Washington, Hollenbeck Energize Ottawa Jazz Festival


Red Wierenga, Matt Moran, John Hollenbeck, Chris Speed and Drew Gress are The Claudia Quintet. The band performed at the Ottawa Jazz Festival June 29.

(Photo: Signe Maehler)

Despite the loss of one of its primary venues—due to renovations and street closures ahead of a visit from U.S. President Barack Obama—the 36th edition of the TD Ottawa Jazz Festival drew large crowds to many of its 102 concerts held June 22–July 3.

The tone was set on opening night—advanced one day to accommodate the schedule of saxophonist Kamasi Washington—when an enthusiastic audience turned out to greet the Los Angeles-based saxophonist at the National Arts Centre’s 900-seat theater.

The crowd welcomed the young phenom like a rock star, whooping at the announcement of songs like “Re Run” from his acclaimed triple album, The Epic (Brainfeeder), and cheering his humorous, self-deprecating introductions.

On a tour that included stops at the Coachella, Bonnaroo and Glastonbury festivals, Washington’s octet seemed programmed to create the kind of buzz expected at a rock festival, trading subtlety for crowd-pleasing elements like Brandon Coleman’s energetic keytar solo and bassist Miles Mosley’s over-the-top song “Abraham,” which showcased his use of electronics on his upright instrument.

The presence of two drummers—Tony Austin and Ronald Bruner Jr.—and the inevitable extended drum workout also seemed geared toward a larger venue, but they proved to be a highly effective engine when they locked up behind Washington, his saxophonist father, Rickey, and trombonist Ryan Porter. With Patrice Quinn adding wordless vocals, the unit at times had the multi-directional thrust and rhythmic power of Steve Coleman’s Five Elements.

Quinn also stepped into the spotlight to perform the anthemic “Henrietta Our Hero” and the surging set-closer, “The Rhythm Changes,” as well as adding a visual element with interpretative dance movements throughout the nearly two-hour show.

Washington proved to be a most generous leader, ceding solo space to his bandmates throughout the evening. In the end, this was music of a collective nature, and those fest attendees wanting to take more of a measure of Washington himself will have to wait.

The trio of Polish pianist Marcin Wasilewski—with longstanding bandmates Slawomir Kurkiewicz on bass and Michal Miskiewicz on drums—also presented a tightly designed show that has been well honed for festival audiences. The band’s opening triad—“Spark Of Life” and “Sudovian Dance,” both from Wasilewski’s most-recent ECM release, and “Night Train To You”—met the expectations of listeners familiar with the somewhat austere nature of the band’s recordings.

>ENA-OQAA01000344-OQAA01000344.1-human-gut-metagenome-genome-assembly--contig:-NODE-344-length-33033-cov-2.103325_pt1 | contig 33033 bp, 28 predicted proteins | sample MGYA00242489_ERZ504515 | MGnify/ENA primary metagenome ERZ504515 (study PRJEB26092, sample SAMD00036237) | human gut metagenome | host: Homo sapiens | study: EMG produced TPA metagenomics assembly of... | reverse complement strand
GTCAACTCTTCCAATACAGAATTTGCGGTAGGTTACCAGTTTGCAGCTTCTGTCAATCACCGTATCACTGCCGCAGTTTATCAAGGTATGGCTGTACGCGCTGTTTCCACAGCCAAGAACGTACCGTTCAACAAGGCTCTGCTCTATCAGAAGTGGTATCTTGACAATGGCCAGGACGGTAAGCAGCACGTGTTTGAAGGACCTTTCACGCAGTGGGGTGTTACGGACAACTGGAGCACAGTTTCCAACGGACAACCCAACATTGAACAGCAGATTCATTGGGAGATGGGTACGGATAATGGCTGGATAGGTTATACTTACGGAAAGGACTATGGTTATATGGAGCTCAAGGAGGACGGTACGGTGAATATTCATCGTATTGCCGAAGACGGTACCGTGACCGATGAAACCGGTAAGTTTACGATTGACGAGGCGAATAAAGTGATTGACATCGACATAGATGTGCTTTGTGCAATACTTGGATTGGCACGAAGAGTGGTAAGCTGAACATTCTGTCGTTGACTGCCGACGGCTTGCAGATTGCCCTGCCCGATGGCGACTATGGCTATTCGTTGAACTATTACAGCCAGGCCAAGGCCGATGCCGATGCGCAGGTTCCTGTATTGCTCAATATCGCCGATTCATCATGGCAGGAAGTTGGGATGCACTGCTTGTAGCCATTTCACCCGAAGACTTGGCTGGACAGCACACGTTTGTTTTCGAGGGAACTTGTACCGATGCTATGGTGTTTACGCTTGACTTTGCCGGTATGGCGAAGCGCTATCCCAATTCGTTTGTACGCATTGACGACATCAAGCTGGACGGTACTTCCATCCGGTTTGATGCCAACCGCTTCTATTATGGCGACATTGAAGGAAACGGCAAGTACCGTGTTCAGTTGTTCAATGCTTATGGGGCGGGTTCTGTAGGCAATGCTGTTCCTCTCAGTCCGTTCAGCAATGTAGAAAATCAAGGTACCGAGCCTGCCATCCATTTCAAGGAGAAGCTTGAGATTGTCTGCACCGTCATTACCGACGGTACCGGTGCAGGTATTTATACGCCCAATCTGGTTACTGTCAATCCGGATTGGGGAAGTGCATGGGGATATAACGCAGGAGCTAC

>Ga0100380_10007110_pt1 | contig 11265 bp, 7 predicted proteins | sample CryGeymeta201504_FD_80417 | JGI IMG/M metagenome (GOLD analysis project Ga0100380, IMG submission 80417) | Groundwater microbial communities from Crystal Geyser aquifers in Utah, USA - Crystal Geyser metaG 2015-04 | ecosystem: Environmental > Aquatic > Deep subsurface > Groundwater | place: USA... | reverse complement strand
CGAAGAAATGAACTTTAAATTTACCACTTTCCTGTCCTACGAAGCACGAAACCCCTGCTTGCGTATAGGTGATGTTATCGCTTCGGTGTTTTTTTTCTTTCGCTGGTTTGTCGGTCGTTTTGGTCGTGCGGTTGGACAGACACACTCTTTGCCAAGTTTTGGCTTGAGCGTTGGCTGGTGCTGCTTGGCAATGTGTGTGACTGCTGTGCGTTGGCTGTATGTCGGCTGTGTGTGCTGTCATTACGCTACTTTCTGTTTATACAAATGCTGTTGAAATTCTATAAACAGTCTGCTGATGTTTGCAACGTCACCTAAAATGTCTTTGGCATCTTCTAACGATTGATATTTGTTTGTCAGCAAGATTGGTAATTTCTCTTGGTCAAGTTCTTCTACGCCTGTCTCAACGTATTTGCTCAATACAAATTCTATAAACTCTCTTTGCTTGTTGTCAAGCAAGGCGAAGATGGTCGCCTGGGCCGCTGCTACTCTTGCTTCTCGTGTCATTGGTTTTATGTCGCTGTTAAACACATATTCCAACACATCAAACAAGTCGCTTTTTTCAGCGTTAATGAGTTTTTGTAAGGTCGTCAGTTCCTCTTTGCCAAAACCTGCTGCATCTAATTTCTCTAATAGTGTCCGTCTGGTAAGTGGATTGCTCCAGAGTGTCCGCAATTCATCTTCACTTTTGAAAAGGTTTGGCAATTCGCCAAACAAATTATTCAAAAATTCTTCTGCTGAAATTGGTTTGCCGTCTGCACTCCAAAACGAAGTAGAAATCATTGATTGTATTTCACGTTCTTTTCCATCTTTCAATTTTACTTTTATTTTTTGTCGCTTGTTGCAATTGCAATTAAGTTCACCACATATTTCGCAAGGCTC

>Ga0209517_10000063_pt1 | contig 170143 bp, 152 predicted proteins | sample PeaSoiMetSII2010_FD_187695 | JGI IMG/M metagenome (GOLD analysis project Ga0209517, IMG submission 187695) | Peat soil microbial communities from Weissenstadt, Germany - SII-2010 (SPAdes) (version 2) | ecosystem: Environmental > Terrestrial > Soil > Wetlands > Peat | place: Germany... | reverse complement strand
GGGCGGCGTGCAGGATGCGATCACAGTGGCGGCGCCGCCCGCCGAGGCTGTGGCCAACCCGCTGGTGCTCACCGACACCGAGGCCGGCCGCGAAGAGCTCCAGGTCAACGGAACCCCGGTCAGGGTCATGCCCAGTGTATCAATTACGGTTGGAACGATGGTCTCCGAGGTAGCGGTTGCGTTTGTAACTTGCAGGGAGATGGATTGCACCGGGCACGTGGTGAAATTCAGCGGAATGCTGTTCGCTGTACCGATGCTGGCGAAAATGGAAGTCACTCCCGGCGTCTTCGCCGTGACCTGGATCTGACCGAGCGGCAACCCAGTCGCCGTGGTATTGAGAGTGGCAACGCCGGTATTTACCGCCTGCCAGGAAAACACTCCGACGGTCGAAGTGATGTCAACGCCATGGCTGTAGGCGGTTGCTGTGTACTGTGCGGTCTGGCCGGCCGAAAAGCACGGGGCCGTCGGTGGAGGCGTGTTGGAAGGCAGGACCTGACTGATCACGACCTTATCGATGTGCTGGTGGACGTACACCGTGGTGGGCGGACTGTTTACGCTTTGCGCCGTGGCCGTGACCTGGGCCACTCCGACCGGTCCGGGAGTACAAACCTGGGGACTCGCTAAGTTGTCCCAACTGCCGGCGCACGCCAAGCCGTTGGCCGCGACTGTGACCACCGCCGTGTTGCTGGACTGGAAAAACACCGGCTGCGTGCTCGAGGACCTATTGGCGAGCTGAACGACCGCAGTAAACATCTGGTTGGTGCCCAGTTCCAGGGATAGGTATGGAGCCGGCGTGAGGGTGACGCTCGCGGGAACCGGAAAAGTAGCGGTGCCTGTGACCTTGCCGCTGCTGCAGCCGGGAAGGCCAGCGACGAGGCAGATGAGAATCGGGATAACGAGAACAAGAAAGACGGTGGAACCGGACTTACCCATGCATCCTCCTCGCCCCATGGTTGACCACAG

“Austin,” dedicated to jazz pianist Austin Peralta (1990–2012), took things deeper, with a gorgeous, emotive melody and highly sympathetic backing from Kurkiewicz and Miskiewicz.

Shifting gears, Wasilewski destroyed the stereotype of non-swinging Eastern Europeans by ripping through Herbie Hancock’s boogaloo-based “Actual Proof.” The burning performance, with its insistent central piano vamp, was a festival highlight.

In the same venue—an intimate, jury-rigged space designed to replace the festival’s main indoor room—pianist Myra Melford’s Snowy Egret displayed both rigorous abandon and heart-wrenching pathos. The latter was embodied by trumpeter Ron Miles’ solemn solo on “The Virgin Of Guadalupe,” which contrasted starkly against the exuberant, explosive mood of “The Kitchen” and the endlessly creative playing of drummer Tyshawn Sorey.

Both visually and sonically, the quintet was a study in extremes: from guitarist Liberty Ellman’s linear reserve to bassist Stomu Takeishi’s rumbling attacks. Bridging it all was Melford, moving from full-keyboard assaults to icy, perfectly articulated phrases.

The Claudia Quintet was equally diverse, while treading much different ground. “Peterborough” set the tone, with its precisely placed phrases by vibraphonist Matt Moran and bassist Drew Gress and the shimmering gloss of Red Wierenga’s accordion, while “Nightbreak,” a radical reimagining of a Charlie Parker solo, meshed chamber music and bebop in a way that would only occur to the band’s leader, drummer-composer John Hollenbeck.

If anyone thought Hollenbeck could only bend bop through a European prism, he proved differently on his driving tribute to drummer Philly Joe Jones—an effective showcase for reedist Chris Speed.

On the festival’s main, outdoor stage, large audiences heard an exquisite, if somewhat bloodless, performance by Chick Corea, Christian McBride and Brian Blade, and a typically high-spirited show by the Jazz at Lincoln Center Orchestra with Wynton Marsalis.

Strong pop-music sets by veteran Canadian singers Sarah McLachlan and Buffy Sainte-Marie also proved to be crowd favorites, but both paled to the ardor shown for Brian Wilson’s 50th-anniversary showcase of the Beach Boys’ album Pet Sounds, performed by an extraordinarily tight band that more than compensated for the leader’s vocal limitations.

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